Thursday, May 20, 2010

A Waste of Shame: The Sonnets as Biographical Film

A Waste of Shame. By William Boyd. Perf. Rupert Graves, Tom Sturridge, Indira Varma, and Anna Chancellor. Dir. John McKay. Shakespeare Retold. 2005. DVD. Open University / BBC, 2005.

The Shakespeare Retold series' A Waste of Shame (only recently made readily-available to US markets) is something like a derivative film version of the sonnets. It follows the biographical approach to its extremest points, making decisions about the identities of the figures (giving both the Dark Lady and the Young Man a local habitation and a name) and forming a speculative biography based on those decisions.

Because today (20 May 2010) is the 401st anniversary of the Stationer's Register's entry for the sonnet, here's A Waste of Shame's imagined version of Shakespeare's deal with his publisher:

A few interesting points come up in the clip:
  • The vogue for sonnets had become passé by 1609—hence Thomas Thorpe's hesitation in accepting the work.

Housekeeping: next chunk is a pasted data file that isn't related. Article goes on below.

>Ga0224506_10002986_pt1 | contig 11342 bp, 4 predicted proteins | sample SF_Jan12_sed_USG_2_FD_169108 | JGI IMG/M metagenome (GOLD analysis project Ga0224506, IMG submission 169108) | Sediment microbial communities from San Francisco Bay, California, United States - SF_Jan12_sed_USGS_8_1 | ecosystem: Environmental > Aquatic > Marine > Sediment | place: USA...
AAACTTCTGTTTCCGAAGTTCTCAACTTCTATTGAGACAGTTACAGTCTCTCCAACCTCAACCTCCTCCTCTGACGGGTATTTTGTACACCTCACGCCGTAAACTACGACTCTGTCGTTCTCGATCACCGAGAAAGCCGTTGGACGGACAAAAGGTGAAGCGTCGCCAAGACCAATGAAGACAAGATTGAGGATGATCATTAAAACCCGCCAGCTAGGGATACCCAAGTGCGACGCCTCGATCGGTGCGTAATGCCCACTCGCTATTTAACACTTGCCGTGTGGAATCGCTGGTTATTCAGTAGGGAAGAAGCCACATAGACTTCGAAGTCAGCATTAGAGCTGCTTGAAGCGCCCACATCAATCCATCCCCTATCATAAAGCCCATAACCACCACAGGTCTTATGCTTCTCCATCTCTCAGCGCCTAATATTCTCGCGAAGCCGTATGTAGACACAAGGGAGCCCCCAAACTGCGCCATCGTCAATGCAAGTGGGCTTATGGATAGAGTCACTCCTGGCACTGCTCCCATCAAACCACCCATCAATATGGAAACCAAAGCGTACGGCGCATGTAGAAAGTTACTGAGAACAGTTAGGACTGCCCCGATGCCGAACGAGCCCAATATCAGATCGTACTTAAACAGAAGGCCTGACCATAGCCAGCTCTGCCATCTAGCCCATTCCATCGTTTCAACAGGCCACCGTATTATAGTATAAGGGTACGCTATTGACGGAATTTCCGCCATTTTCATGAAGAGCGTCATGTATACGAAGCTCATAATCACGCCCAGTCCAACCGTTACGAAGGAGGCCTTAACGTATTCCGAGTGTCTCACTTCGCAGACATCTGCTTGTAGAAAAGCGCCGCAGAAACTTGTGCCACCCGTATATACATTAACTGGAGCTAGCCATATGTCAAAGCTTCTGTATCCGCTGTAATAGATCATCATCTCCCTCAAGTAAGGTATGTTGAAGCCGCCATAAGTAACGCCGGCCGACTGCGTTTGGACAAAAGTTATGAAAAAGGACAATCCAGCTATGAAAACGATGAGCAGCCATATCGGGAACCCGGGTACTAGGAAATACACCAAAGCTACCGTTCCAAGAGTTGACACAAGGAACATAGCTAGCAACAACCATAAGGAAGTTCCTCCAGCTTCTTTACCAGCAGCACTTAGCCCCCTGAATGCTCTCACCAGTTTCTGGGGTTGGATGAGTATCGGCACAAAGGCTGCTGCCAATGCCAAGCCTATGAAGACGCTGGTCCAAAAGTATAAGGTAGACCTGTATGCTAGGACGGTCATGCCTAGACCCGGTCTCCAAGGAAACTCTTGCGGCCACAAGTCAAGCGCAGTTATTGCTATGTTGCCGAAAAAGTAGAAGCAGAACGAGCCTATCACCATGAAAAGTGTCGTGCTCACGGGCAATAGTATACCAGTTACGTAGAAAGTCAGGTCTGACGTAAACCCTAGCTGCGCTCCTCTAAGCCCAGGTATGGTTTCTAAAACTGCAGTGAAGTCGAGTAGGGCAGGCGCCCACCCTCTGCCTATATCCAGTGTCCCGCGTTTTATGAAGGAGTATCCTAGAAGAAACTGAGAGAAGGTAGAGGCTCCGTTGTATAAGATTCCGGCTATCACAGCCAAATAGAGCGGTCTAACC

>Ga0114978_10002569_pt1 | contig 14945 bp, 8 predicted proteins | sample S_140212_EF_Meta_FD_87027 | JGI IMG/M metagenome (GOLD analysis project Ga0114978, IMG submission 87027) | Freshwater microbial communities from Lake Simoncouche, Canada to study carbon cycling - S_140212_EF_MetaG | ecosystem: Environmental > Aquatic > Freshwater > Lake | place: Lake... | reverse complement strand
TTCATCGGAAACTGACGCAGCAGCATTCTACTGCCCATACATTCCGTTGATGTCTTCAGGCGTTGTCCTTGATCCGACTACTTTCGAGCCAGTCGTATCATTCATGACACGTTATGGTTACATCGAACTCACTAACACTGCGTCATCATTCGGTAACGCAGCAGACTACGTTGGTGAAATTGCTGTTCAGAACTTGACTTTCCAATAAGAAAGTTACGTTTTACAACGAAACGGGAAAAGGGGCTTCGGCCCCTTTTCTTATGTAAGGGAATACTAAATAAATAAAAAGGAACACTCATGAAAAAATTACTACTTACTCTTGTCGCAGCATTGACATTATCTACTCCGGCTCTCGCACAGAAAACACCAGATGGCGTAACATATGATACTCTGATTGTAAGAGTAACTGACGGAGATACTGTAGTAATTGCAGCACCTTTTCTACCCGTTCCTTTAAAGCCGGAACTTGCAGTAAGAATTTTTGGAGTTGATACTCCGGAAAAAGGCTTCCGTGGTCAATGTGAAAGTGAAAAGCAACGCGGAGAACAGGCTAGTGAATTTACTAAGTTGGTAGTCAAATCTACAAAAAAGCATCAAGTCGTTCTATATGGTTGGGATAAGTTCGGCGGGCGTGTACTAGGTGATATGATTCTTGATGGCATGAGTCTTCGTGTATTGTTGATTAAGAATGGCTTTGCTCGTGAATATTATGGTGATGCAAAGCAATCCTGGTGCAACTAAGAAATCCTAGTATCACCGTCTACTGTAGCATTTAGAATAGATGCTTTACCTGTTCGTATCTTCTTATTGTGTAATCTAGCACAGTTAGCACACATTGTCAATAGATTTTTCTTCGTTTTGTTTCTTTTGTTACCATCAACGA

• Shakespeare's long narrative poems Venus and Adonis and The Rape of Lucrece had done very well in Shakespeare's early career.

  • There's no question about the dedicatee in this clip: The W.H. of the dedication is William Herbert—and the reason he gets no title is because Shakespeare intended it that way. It's a deliberate insult.

  • Any mysteries surrounding the sonnets are entirely intentional.
I don't tend to follow biographical readings of the sonnets very carefully. Meaning may be found there—but there may be even more meaning in the poetry itself.

N.B.: The title of the film comes from Sonnet 129. It follows forthwith:
Sonnet 129

Th' expense of spirit in a waste of shame
Is lust in action; and till action, lust
Is perjured, murderous, bloody, full of blame,
Savage, extreme, rude, cruel, not to trust,
Enjoy'd no sooner but despised straight,
Past reason hunted, and no sooner had
Past reason hated, as a swallow'd bait
On purpose laid to make the taker mad;
Mad in pursuit and in possession so;
Had, having, and in quest to have, extreme;
A bliss in proof, and proved, a very woe;
Before, a joy proposed; behind, a dream.
All this the world well knows; yet none knows well
To shun the heaven that leads men to this hell.

Links: The Film at IMDB.

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Unless otherwise indicated, quotations from Shakespeare's works are from the following edition:
Shakespeare, William. The Riverside Shakespeare. 2nd ed. Gen. ed. G. Blakemore Evans. Boston: Houghton Mifflin, 1997.
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